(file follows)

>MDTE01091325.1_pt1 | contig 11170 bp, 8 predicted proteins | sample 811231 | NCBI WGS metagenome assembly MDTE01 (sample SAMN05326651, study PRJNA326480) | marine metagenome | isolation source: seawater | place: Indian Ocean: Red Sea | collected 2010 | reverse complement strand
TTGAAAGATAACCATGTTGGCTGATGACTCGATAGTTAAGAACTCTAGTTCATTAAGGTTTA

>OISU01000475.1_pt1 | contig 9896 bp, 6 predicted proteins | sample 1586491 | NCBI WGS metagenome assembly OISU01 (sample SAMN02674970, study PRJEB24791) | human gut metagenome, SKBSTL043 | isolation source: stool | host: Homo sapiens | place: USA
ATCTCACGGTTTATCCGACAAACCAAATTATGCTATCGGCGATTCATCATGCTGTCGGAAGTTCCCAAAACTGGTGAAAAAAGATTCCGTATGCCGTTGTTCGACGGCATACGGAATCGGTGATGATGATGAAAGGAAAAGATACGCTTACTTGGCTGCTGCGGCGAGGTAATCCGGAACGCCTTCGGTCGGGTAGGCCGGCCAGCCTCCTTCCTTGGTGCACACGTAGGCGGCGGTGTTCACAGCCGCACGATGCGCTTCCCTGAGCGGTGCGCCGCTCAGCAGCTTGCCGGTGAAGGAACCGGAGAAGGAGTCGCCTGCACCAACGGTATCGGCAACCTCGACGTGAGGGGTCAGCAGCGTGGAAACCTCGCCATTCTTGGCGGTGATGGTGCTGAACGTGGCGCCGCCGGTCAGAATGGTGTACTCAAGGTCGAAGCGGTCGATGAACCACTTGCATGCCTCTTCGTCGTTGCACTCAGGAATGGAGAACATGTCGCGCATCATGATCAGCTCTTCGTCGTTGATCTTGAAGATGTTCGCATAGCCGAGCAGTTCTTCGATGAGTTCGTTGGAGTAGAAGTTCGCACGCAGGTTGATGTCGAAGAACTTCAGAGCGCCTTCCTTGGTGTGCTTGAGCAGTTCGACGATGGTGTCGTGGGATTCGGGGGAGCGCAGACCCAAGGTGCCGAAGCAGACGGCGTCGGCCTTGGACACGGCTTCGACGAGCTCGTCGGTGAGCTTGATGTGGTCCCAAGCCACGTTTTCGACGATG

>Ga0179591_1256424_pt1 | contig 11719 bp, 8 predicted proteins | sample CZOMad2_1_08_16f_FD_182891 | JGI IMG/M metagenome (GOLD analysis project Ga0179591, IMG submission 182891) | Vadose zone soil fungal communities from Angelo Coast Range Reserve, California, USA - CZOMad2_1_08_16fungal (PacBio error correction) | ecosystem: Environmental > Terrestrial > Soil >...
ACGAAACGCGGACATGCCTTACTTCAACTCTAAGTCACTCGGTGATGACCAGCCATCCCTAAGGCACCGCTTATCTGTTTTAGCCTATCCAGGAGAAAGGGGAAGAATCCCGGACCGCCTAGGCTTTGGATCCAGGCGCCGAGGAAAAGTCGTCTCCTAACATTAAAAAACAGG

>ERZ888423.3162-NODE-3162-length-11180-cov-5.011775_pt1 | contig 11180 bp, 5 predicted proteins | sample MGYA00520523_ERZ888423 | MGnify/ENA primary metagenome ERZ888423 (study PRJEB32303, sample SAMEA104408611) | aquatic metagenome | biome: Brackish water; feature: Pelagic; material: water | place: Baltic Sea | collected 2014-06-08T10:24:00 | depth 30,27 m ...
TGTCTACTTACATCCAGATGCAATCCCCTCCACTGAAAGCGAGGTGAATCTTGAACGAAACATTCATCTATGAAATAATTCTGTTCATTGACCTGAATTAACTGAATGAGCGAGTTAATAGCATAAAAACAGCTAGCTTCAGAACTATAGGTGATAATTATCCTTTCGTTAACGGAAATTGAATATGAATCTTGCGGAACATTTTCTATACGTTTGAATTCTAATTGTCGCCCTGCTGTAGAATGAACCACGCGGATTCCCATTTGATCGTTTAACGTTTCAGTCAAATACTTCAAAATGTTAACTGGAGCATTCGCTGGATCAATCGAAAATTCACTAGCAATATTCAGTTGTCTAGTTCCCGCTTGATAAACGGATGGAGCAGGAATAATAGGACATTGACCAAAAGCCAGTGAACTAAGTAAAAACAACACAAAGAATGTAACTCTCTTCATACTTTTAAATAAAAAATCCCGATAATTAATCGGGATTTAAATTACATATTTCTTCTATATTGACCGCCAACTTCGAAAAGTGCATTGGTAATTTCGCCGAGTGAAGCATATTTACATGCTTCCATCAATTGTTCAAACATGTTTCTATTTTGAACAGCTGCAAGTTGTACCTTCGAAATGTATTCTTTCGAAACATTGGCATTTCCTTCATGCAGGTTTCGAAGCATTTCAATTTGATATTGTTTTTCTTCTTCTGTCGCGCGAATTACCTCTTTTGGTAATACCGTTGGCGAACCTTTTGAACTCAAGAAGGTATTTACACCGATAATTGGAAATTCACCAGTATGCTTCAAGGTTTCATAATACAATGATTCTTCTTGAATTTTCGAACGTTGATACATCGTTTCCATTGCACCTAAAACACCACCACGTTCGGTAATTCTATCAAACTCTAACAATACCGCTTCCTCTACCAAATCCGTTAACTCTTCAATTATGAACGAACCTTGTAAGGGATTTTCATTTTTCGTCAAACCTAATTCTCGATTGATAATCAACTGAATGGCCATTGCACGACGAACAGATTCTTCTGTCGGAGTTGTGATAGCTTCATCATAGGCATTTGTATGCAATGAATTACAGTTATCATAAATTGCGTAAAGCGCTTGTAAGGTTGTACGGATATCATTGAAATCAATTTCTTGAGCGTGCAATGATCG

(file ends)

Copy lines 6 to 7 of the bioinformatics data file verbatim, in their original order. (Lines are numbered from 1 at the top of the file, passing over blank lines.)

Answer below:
ACGAAACGCGGACATGCCTTACTTCAACTCTAAGTCACTCGGTGATGACCAGCCATCCCTAAGGCACCGCTTATCTGTTTTAGCCTATCCAGGAGAAAGGGGAAGAATCCCGGACCGCCTAGGCTTTGGATCCAGGCGCCGAGGAAAAGTCGTCTCCTAACATTAAAAAACAGG

>ERZ888423.3162-NODE-3162-length-11180-cov-5.011775_pt1 | contig 11180 bp, 5 predicted proteins | sample MGYA00520523_ERZ888423 | MGnify/ENA primary metagenome ERZ888423 (study PRJEB32303, sample SAMEA104408611) | aquatic metagenome | biome: Brackish water; feature: Pelagic; material: water | place: Baltic Sea | collected 2014-06-08T10:24:00 | depth 30,27 m ...